Federalism has worked for Quebec, but federalism has worked for Canada because of Quebec. Two days ago, I gave a speech on pensions, CPP and QPP. Some of the major positives coming out of the Canada pension plan in the mid-1960s, through Lester Pearson, came from the provincial government of Quebec, through negotiations between the two provinces. Yes, health care was brought to the House, part and parcel by Saskatchewan, a place you are quite familiar with, Mr. Speaker.

We also had a situation where other social reforms came in vis-à-vis examples from other provinces, but that is where the Canada pension plan became what it is today. It became the jewel in the crown of the 1960 social policy, at least in my opinion. During the final days of negotiations, when they went through the process of dealing with the provincial government in Quebec to hammer out a CPP-QPP combination, the Quebec government made it happen. It was the last piece in the puzzle, so the contribution from Quebec went through the rest of the country.

If members of the House feel that federalism has let them down, I can honestly say from Newfoundland and Labrador, their entry into federalism certainly did not let me down. A lot of people in my riding take advantage of Canada's public pensions, CPP, OAS, the guaranteed income supplement, for reasons that are obvious. These measures made their way through Parliament, through input from other provinces. Therefore, I vote against this motion. It is fundamentally flawed in two areas.

However, I go back to my original point. Some of the points that have made are quite clear, certainly well thought out and brought to the House with the best intentions of each individual here and for the constituents who we represent, so on that front I congratulate him.

On the environment, the members of the Bloc certainly bring up some valid points as well. When it comes to the environment over the past little while, I have seen it float from a made in Canada policy that has morphed into what seems to be in lockstep with the United States of America.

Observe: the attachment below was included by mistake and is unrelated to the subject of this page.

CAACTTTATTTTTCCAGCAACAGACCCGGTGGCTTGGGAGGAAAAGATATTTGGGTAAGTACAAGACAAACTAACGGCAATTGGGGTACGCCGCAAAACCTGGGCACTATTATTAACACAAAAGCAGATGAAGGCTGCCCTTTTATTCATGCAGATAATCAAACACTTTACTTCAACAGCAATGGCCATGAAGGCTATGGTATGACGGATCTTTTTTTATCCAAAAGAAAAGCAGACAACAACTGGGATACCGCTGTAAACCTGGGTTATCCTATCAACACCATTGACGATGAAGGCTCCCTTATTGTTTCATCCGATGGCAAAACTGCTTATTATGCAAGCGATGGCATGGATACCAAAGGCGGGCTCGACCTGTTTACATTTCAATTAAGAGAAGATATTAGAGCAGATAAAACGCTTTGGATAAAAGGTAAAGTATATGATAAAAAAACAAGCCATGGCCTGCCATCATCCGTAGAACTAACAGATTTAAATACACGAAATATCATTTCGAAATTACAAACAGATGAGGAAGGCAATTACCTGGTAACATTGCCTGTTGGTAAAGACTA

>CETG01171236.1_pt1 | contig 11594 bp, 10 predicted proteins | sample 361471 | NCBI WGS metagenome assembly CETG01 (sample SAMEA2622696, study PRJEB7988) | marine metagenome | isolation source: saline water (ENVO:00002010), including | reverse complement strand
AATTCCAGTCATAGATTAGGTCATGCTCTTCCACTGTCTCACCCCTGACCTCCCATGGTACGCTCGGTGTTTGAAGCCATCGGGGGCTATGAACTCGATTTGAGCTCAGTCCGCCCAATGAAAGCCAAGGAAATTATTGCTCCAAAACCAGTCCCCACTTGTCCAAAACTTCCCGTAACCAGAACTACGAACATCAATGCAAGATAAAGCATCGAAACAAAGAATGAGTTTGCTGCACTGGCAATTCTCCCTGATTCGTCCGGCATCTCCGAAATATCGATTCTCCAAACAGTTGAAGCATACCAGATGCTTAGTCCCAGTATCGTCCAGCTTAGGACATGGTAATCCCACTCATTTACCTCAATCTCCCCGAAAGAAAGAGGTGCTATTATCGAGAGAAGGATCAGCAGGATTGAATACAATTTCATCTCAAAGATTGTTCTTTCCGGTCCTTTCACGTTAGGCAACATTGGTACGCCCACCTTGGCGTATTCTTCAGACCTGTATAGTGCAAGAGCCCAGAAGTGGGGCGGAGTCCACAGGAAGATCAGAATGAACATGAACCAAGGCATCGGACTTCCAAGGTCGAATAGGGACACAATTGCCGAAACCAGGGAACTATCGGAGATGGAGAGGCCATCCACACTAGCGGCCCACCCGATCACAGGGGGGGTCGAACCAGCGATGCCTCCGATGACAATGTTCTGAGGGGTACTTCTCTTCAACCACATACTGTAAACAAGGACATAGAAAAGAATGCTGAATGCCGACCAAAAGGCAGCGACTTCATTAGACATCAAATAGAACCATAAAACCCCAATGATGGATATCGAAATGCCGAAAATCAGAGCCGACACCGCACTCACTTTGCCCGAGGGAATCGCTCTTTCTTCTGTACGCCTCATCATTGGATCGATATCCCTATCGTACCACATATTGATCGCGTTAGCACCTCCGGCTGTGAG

Opposition Motion--Throne Speech and BudgetBusiness of SupplyGovernment Orders

5:10 p.m.

Conservative

John Baird Conservative Ottawa West—Nepean, ON

Why do you hate Barack Obama?

Opposition Motion--Throne Speech and BudgetBusiness of SupplyGovernment Orders

5:10 p.m.

Liberal

Scott Simms Liberal Bonavista—Gander—Grand Falls—Windsor, NL

My colleague, the Minister of Transport, mentions blaming Barack Obama. Is the man worth picking on that much in the House that we have to invoke his name in this? How does Barack Obama factor into a made in Canada solution, which the member brought to the House originally? I do not understand. I respect him greatly, but seriously.

Opposition Motion--Throne Speech and BudgetBusiness of SupplyGovernment Orders

5:10 p.m.

Conservative

The Deputy Speaker Conservative Andrew Scheer

It being 5:15 p.m., it is my duty to interrupt the proceedings and put forthwith every question necessary to dispose of the business of supply.

The question is on the motion. Is it the pleasure of the House to adopt the motion?

Opposition Motion--Throne Speech and BudgetBusiness of SupplyGovernment Orders

5:10 p.m.

Some hon. members

Agreed.

No.

Opposition Motion--Throne Speech and BudgetBusiness of SupplyGovernment Orders

5:10 p.m.

Conservative

The Deputy Speaker Conservative Andrew Scheer

All those in favour of the motion will please say yea.

Opposition Motion--Throne Speech and BudgetBusiness of SupplyGovernment Orders

5:10 p.m.

Some hon. members

Yea.

Opposition Motion--Throne Speech and BudgetBusiness of SupplyGovernment Orders

5:10 p.m.

Conservative

The Deputy Speaker Conservative Andrew Scheer

All those opposed will please say nay.